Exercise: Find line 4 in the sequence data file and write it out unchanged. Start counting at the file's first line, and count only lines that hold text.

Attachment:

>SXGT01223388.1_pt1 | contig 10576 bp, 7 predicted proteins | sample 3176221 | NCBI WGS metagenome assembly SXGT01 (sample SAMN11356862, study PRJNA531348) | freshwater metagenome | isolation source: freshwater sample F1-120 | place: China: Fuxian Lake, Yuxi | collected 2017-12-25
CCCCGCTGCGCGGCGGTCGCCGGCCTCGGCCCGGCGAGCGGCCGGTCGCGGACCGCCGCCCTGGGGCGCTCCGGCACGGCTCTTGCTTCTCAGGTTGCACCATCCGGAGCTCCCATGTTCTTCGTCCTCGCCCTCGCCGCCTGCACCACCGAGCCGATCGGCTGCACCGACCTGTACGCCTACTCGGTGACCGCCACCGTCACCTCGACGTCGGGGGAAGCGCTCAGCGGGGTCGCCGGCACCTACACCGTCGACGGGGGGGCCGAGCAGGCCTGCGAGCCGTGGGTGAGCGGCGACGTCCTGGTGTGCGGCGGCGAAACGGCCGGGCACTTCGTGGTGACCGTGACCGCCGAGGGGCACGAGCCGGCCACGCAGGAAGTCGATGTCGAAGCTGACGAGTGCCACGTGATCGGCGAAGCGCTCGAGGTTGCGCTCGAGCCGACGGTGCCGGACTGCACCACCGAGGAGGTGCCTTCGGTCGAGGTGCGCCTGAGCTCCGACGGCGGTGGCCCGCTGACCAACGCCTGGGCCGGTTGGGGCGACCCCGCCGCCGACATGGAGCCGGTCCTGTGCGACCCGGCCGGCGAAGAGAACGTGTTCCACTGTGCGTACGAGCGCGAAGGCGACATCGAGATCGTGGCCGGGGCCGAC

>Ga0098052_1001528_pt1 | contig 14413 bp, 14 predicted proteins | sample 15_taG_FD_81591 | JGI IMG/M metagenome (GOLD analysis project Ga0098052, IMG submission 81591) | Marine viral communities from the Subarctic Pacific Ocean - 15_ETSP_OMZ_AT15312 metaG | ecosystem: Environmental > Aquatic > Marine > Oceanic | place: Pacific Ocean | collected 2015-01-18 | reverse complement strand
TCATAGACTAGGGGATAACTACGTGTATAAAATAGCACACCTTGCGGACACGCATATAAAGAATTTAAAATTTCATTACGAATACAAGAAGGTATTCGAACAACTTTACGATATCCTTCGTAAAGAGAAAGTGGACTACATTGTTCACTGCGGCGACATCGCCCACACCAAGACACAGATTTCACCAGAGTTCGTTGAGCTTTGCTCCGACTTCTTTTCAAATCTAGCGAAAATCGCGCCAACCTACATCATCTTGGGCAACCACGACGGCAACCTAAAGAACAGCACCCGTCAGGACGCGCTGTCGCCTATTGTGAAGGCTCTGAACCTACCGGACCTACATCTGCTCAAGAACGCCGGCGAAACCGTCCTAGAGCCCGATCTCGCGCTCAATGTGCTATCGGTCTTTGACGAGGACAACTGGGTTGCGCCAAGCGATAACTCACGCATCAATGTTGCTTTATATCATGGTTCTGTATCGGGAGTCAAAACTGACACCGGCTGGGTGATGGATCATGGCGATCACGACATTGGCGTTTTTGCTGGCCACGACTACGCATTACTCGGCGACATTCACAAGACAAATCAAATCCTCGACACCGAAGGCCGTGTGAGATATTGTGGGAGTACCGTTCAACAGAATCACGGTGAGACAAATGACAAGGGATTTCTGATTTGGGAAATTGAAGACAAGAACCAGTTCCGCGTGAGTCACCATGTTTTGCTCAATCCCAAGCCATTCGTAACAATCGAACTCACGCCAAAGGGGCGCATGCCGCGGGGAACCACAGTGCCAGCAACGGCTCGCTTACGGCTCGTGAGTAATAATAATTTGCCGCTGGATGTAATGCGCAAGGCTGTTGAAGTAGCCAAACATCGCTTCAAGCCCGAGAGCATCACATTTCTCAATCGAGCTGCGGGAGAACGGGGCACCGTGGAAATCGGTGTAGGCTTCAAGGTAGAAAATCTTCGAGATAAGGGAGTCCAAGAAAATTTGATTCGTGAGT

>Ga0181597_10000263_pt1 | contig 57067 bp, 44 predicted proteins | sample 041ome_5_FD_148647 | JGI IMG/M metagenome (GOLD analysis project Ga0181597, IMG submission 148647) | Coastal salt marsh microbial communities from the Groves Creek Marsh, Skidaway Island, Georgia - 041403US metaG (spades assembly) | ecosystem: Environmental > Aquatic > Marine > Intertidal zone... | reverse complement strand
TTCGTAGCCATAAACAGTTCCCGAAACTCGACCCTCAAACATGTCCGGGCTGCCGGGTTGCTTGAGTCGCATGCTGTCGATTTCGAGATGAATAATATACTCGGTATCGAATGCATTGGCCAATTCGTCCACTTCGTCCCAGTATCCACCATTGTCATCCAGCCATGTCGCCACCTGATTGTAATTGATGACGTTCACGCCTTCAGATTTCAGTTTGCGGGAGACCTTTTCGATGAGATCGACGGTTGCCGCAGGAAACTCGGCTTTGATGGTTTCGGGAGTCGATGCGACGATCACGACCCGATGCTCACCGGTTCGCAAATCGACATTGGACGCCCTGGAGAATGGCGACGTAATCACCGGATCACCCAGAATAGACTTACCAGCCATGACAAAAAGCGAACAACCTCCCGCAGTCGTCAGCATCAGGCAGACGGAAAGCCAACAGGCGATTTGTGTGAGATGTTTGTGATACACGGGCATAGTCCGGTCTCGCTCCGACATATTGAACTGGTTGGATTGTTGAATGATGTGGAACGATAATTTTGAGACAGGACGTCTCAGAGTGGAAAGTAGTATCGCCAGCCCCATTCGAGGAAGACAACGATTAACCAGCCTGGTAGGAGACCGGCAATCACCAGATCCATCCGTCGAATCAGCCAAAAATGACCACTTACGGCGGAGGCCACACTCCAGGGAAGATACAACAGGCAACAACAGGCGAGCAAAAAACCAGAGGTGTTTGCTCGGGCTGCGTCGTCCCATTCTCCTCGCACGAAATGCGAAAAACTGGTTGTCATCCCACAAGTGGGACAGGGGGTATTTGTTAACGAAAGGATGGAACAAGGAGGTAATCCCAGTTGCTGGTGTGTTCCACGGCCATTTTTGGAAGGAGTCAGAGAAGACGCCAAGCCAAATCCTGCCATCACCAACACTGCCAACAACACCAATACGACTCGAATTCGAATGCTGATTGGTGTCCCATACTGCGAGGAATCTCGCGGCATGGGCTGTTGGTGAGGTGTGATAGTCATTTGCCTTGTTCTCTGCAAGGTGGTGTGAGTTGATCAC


TCATAGACTAGGGGATAACTACGTGTATAAAATAGCACACCTTGCGGACACGCATATAAAGAATTTAAAATTTCATTACGAATACAAGAAGGTATTCGAACAACTTTACGATATCCTTCGTAAAGAGAAAGTGGACTACATTGTTCACTGCGGCGACATCGCCCACACCAAGACACAGATTTCACCAGAGTTCGTTGAGCTTTGCTCCGACTTCTTTTCAAATCTAGCGAAAATCGCGCCAACCTACATCATCTTGGGCAACCACGACGGCAACCTAAAGAACAGCACCCGTCAGGACGCGCTGTCGCCTATTGTGAAGGCTCTGAACCTACCGGACCTACATCTGCTCAAGAACGCCGGCGAAACCGTCCTAGAGCCCGATCTCGCGCTCAATGTGCTATCGGTCTTTGACGAGGACAACTGGGTTGCGCCAAGCGATAACTCACGCATCAATGTTGCTTTATATCATGGTTCTGTATCGGGAGTCAAAACTGACACCGGCTGGGTGATGGATCATGGCGATCACGACATTGGCGTTTTTGCTGGCCACGACTACGCATTACTCGGCGACATTCACAAGACAAATCAAATCCTCGACACCGAAGGCCGTGTGAGATATTGTGGGAGTACCGTTCAACAGAATCACGGTGAGACAAATGACAAGGGATTTCTGATTTGGGAAATTGAAGACAAGAACCAGTTCCGCGTGAGTCACCATGTTTTGCTCAATCCCAAGCCATTCGTAACAATCGAACTCACGCCAAAGGGGCGCATGCCGCGGGGAACCACAGTGCCAGCAACGGCTCGCTTACGGCTCGTGAGTAATAATAATTTGCCGCTGGATGTAATGCGCAAGGCTGTTGAAGTAGCCAAACATCGCTTCAAGCCCGAGAGCATCACATTTCTCAATCGAGCTGCGGGAGAACGGGGCACCGTGGAAATCGGTGTAGGCTTCAAGGTAGAAAATCTTCGAGATAAGGGAGTCCAAGAAAATTTGATTCGTGAGT